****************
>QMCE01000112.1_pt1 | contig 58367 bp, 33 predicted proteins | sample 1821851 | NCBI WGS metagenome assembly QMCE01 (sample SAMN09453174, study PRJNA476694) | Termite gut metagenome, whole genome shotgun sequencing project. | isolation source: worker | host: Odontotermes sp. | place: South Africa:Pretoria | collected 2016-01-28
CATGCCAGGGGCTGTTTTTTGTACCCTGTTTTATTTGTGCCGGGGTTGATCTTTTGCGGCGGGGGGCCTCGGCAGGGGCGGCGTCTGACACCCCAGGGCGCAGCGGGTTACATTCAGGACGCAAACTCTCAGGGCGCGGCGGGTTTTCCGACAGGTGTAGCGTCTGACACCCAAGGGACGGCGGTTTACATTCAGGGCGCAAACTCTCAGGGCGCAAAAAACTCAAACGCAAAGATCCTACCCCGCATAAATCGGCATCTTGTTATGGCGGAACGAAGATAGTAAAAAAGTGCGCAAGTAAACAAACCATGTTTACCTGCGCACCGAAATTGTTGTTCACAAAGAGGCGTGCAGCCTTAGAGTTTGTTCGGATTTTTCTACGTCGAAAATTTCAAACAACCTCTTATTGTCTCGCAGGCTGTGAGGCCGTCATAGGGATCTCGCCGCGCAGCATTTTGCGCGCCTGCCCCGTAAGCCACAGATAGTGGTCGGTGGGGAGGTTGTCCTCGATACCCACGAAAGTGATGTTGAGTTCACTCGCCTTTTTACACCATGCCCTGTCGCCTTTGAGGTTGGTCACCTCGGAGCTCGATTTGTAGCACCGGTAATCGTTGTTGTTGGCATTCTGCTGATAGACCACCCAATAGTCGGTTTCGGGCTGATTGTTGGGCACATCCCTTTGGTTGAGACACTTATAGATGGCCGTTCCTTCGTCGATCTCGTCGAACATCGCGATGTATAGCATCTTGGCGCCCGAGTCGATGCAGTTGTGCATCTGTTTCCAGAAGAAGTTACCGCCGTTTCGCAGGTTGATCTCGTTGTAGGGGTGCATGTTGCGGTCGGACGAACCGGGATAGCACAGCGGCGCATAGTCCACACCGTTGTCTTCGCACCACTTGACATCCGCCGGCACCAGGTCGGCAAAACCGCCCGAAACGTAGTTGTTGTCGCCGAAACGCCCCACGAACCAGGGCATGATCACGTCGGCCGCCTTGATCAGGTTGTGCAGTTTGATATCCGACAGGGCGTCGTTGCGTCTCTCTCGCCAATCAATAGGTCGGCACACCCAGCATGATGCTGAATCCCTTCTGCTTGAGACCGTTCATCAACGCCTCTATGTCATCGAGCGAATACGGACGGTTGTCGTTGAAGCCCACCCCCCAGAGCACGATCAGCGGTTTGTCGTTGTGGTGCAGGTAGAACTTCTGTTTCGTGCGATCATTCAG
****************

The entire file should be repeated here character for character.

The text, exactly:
>QMCE01000112.1_pt1 | contig 58367 bp, 33 predicted proteins | sample 1821851 | NCBI WGS metagenome assembly QMCE01 (sample SAMN09453174, study PRJNA476694) | Termite gut metagenome, whole genome shotgun sequencing project. | isolation source: worker | host: Odontotermes sp. | place: South Africa:Pretoria | collected 2016-01-28
CATGCCAGGGGCTGTTTTTTGTACCCTGTTTTATTTGTGCCGGGGTTGATCTTTTGCGGCGGGGGGCCTCGGCAGGGGCGGCGTCTGACACCCCAGGGCGCAGCGGGTTACATTCAGGACGCAAACTCTCAGGGCGCGGCGGGTTTTCCGACAGGTGTAGCGTCTGACACCCAAGGGACGGCGGTTTACATTCAGGGCGCAAACTCTCAGGGCGCAAAAAACTCAAACGCAAAGATCCTACCCCGCATAAATCGGCATCTTGTTATGGCGGAACGAAGATAGTAAAAAAGTGCGCAAGTAAACAAACCATGTTTACCTGCGCACCGAAATTGTTGTTCACAAAGAGGCGTGCAGCCTTAGAGTTTGTTCGGATTTTTCTACGTCGAAAATTTCAAACAACCTCTTATTGTCTCGCAGGCTGTGAGGCCGTCATAGGGATCTCGCCGCGCAGCATTTTGCGCGCCTGCCCCGTAAGCCACAGATAGTGGTCGGTGGGGAGGTTGTCCTCGATACCCACGAAAGTGATGTTGAGTTCACTCGCCTTTTTACACCATGCCCTGTCGCCTTTGAGGTTGGTCACCTCGGAGCTCGATTTGTAGCACCGGTAATCGTTGTTGTTGGCATTCTGCTGATAGACCACCCAATAGTCGGTTTCGGGCTGATTGTTGGGCACATCCCTTTGGTTGAGACACTTATAGATGGCCGTTCCTTCGTCGATCTCGTCGAACATCGCGATGTATAGCATCTTGGCGCCCGAGTCGATGCAGTTGTGCATCTGTTTCCAGAAGAAGTTACCGCCGTTTCGCAGGTTGATCTCGTTGTAGGGGTGCATGTTGCGGTCGGACGAACCGGGATAGCACAGCGGCGCATAGTCCACACCGTTGTCTTCGCACCACTTGACATCCGCCGGCACCAGGTCGGCAAAACCGCCCGAAACGTAGTTGTTGTCGCCGAAACGCCCCACGAACCAGGGCATGATCACGTCGGCCGCCTTGATCAGGTTGTGCAGTTTGATATCCGACAGGGCGTCGTTGCGTCTCTCTCGCCAATCAATAGGTCGGCACACCCAGCATGATGCTGAATCCCTTCTGCTTGAGACCGTTCATCAACGCCTCTATGTCATCGAGCGAATACGGACGGTTGTCGTTGAAGCCCACCCCCCAGAGCACGATCAGCGGTTTGTCGTTGTGGTGCAGGTAGAACTTCTGTTTCGTGCGATCATTCAG